Nico Rosberg put his success into perspective on Sunday after he sealed his place as runner-up in this year’s world championship by winning the Brazilian Grand Prix.
He won the race, which was preceded by a ceremonial act of respect in memory of the victims of Friday’s terror attacks in Paris, ahead of his Mercedes team-mate newly-crowned three-time world champion Lewis Hamilton.
But he tempered his celebrations in the land of the samba and his first thoughts, when summarising his feelings on the winners’ podium, were of events in the French capital which left 132 dead.
“It was a great weekend for me here, of course, but everything is relative because of what happened in Paris,” said Rosberg, after his fifth win of 2015 and the 13th of his career.
It was also the 30-year-old German’s second consecutive Latin American triumph after winning in Mexico last time which in turn followed his unforced error at the United States Grand Prix that gifted Hamilton victory and his third title in Texas.
Starting from his fifth consecutive pole position, Rosberg made a flawless start and controlled the race from the front, relinquishing the lead only when he pitted three times, while Hamilton chased and challenged in vain.
“It was a good challenge from Lewis, but I was able to control the pace,” said Rosberg.
“We saw Lewis dropping off a lot with degradation and that confirmed it was important to take care of the tyres.
“I am pushing now and I was pushing earlier in the season. I don’t have an explanation for why now, but just want to keep on going.”
The 30-year-old Englishman, who arrived in Brazil 24 hours later than scheduled after what he described as “a difficult week” of illness and a road accident, finished second ahead of third-placed four-time champion Sebastian Vettel of Ferrari.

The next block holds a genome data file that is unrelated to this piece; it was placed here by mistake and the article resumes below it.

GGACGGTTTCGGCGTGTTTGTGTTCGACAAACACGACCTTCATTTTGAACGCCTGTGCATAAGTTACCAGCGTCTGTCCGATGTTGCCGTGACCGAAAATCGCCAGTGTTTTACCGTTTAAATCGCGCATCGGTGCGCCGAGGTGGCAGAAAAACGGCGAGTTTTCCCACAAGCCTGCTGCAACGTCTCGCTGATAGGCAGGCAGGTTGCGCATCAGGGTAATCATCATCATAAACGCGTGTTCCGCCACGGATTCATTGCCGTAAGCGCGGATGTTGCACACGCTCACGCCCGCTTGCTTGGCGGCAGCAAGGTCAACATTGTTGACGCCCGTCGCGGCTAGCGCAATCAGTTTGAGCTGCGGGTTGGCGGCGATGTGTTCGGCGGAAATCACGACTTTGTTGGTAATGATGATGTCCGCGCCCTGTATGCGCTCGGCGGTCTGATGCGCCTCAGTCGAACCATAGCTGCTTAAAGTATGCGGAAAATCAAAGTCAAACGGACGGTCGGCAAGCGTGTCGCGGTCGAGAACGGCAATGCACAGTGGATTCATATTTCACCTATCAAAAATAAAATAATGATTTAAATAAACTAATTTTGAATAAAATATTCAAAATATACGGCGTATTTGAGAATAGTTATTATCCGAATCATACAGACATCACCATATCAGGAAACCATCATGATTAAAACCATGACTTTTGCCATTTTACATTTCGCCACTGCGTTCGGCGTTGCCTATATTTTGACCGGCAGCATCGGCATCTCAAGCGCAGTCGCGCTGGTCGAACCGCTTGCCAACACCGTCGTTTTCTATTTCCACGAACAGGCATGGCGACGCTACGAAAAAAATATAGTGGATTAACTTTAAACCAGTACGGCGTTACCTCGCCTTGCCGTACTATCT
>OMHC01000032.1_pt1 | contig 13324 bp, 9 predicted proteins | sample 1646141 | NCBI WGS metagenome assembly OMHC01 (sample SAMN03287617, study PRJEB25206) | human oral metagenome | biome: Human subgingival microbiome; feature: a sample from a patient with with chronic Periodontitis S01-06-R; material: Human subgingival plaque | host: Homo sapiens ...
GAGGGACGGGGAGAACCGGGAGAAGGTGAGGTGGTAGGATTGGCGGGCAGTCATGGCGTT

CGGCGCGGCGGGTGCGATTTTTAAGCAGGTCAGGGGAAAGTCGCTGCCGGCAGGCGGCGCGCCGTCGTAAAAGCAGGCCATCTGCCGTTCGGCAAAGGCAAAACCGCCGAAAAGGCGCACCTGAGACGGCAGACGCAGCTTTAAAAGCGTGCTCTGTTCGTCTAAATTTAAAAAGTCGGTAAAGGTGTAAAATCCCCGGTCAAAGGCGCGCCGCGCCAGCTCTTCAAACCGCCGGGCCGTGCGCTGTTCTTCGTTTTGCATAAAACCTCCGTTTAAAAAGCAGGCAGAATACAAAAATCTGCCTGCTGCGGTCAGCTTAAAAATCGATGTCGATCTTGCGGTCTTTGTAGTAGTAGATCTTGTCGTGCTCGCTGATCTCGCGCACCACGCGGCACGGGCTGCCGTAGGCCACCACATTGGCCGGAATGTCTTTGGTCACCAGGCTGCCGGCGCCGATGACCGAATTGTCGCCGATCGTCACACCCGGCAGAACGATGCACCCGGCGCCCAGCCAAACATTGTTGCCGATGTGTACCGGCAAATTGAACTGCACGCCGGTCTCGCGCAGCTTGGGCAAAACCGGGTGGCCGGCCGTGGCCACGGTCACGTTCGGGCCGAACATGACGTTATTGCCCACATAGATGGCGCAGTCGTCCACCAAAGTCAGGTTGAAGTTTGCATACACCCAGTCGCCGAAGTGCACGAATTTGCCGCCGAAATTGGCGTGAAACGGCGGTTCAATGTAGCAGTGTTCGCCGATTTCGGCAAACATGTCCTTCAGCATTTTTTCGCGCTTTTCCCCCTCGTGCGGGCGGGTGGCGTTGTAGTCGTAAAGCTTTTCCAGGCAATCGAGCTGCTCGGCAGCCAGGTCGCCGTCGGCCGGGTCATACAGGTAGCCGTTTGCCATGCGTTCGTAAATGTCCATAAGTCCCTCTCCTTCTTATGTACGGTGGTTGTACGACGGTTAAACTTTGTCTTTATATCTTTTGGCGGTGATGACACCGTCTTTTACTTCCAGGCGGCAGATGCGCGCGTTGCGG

“I had the pace, but you just can’t overtake here,” said Hamilton, who has failed to win in Brazil, the homeland of his boyhood hero Ayrton Senna, in nine attempts.
“I killed my tyres and it is a shame because it is such a great track, but you can’t get close enough to put on a great race so it was a bit boring.”
Hamilton praised Rosberg, who has beaten him twice in succession since the title race was settled.
“Nico has been driving fantastically well — in Mexico and here, and he did not make a mistake,” he said.
“For myself, I am here to race, but when you both have to do the same -– well, I would have liked to try some other strategies and take a risk, but I couldn’t get close enough.”
Rosberg repeated his Brazilian win of 2014 with a near-textbook drive that gave Hamilton little chance to make his superior race speed count before he settled for second and came home 7.7 seconds behind his team-mate.
Kimi Raikkonen came home fourth in the second Ferrari ahead of Valtteri Bottas of Williams, Nico Hulkenberg of Force India, Danil Kvyat of Red Bull and local hero Felipe Massa in the second Williams.
Romain Grosjean finished ninth for Lotus ahead of Dutch teenager Max Verstappen, who maintained his stunning maiden season form by finishing 10th for Toro Rosso and pulling off a series of superb passes – moves that Hamilton may wish to study when he reviews the race.
Rosberg’s win suggested he could have given Hamilton a much tougher title battle if he had found such speed and consistency earlier in the season.
“Thanks, but I could have worked that out for myself,” said Rosberg, when it was suggested.
Vettel conceded that Ferrari did not have the speed to match Mercedes on the day.
“It was a good race for us,” said Vettel. “I was hoping at the start we could do something but it was not possible. Overall we have to just admit that they were just that bit quicker. Hopefully, we can again be a bit closer in the next race.” – Agence France-Presse